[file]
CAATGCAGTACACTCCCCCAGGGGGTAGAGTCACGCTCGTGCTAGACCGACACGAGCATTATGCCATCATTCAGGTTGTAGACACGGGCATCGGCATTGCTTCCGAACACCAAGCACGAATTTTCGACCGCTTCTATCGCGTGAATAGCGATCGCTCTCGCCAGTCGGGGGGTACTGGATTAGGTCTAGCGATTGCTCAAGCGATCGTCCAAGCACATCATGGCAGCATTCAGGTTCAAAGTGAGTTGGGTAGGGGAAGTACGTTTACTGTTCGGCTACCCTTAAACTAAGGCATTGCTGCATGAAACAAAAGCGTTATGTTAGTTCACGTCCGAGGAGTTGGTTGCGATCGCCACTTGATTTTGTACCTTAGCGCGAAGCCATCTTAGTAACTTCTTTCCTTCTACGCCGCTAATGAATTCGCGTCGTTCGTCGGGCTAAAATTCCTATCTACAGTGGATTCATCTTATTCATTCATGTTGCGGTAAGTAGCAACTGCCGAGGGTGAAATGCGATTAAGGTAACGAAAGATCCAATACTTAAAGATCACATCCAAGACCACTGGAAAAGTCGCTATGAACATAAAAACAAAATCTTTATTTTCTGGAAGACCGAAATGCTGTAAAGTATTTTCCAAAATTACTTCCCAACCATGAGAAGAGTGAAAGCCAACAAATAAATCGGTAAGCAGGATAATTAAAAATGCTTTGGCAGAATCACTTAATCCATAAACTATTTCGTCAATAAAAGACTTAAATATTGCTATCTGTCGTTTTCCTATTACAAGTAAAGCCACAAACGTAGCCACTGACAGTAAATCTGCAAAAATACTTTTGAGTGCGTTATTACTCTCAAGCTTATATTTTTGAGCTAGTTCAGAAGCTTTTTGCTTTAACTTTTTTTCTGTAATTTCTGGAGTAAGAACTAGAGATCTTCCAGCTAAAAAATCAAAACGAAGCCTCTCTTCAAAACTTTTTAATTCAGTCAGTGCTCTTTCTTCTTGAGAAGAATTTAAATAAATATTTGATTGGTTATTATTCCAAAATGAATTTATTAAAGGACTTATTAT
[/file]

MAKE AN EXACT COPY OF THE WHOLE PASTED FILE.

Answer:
CAATGCAGTACACTCCCCCAGGGGGTAGAGTCACGCTCGTGCTAGACCGACACGAGCATTATGCCATCATTCAGGTTGTAGACACGGGCATCGGCATTGCTTCCGAACACCAAGCACGAATTTTCGACCGCTTCTATCGCGTGAATAGCGATCGCTCTCGCCAGTCGGGGGGTACTGGATTAGGTCTAGCGATTGCTCAAGCGATCGTCCAAGCACATCATGGCAGCATTCAGGTTCAAAGTGAGTTGGGTAGGGGAAGTACGTTTACTGTTCGGCTACCCTTAAACTAAGGCATTGCTGCATGAAACAAAAGCGTTATGTTAGTTCACGTCCGAGGAGTTGGTTGCGATCGCCACTTGATTTTGTACCTTAGCGCGAAGCCATCTTAGTAACTTCTTTCCTTCTACGCCGCTAATGAATTCGCGTCGTTCGTCGGGCTAAAATTCCTATCTACAGTGGATTCATCTTATTCATTCATGTTGCGGTAAGTAGCAACTGCCGAGGGTGAAATGCGATTAAGGTAACGAAAGATCCAATACTTAAAGATCACATCCAAGACCACTGGAAAAGTCGCTATGAACATAAAAACAAAATCTTTATTTTCTGGAAGACCGAAATGCTGTAAAGTATTTTCCAAAATTACTTCCCAACCATGAGAAGAGTGAAAGCCAACAAATAAATCGGTAAGCAGGATAATTAAAAATGCTTTGGCAGAATCACTTAATCCATAAACTATTTCGTCAATAAAAGACTTAAATATTGCTATCTGTCGTTTTCCTATTACAAGTAAAGCCACAAACGTAGCCACTGACAGTAAATCTGCAAAAATACTTTTGAGTGCGTTATTACTCTCAAGCTTATATTTTTGAGCTAGTTCAGAAGCTTTTTGCTTTAACTTTTTTTCTGTAATTTCTGGAGTAAGAACTAGAGATCTTCCAGCTAAAAAATCAAAACGAAGCCTCTCTTCAAAACTTTTTAATTCAGTCAGTGCTCTTTCTTCTTGAGAAGAATTTAAATAAATATTTGATTGGTTATTATTCCAAAATGAATTTATTAAAGGACTTATTAT